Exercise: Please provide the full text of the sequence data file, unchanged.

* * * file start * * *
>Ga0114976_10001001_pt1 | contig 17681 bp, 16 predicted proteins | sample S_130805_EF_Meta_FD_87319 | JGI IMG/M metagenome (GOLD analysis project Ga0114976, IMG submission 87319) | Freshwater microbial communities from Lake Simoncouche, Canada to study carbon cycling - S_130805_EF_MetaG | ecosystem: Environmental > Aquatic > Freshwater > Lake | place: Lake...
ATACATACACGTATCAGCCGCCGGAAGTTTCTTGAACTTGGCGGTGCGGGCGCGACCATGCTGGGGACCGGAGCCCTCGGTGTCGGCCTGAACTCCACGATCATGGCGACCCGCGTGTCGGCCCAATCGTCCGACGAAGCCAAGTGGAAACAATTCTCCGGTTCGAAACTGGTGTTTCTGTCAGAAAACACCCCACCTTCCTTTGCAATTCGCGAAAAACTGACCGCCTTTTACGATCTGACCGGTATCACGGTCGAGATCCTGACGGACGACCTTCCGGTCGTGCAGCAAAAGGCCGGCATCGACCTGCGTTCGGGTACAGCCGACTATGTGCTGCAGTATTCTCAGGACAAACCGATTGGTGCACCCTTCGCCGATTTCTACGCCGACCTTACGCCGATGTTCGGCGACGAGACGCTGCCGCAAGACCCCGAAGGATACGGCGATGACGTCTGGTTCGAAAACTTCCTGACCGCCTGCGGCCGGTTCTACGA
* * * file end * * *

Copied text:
>Ga0114976_10001001_pt1 | contig 17681 bp, 16 predicted proteins | sample S_130805_EF_Meta_FD_87319 | JGI IMG/M metagenome (GOLD analysis project Ga0114976, IMG submission 87319) | Freshwater microbial communities from Lake Simoncouche, Canada to study carbon cycling - S_130805_EF_MetaG | ecosystem: Environmental > Aquatic > Freshwater > Lake | place: Lake...
ATACATACACGTATCAGCCGCCGGAAGTTTCTTGAACTTGGCGGTGCGGGCGCGACCATGCTGGGGACCGGAGCCCTCGGTGTCGGCCTGAACTCCACGATCATGGCGACCCGCGTGTCGGCCCAATCGTCCGACGAAGCCAAGTGGAAACAATTCTCCGGTTCGAAACTGGTGTTTCTGTCAGAAAACACCCCACCTTCCTTTGCAATTCGCGAAAAACTGACCGCCTTTTACGATCTGACCGGTATCACGGTCGAGATCCTGACGGACGACCTTCCGGTCGTGCAGCAAAAGGCCGGCATCGACCTGCGTTCGGGTACAGCCGACTATGTGCTGCAGTATTCTCAGGACAAACCGATTGGTGCACCCTTCGCCGATTTCTACGCCGACCTTACGCCGATGTTCGGCGACGAGACGCTGCCGCAAGACCCCGAAGGATACGGCGATGACGTCTGGTTCGAAAACTTCCTGACCGCCTGCGGCCGGTTCTACGA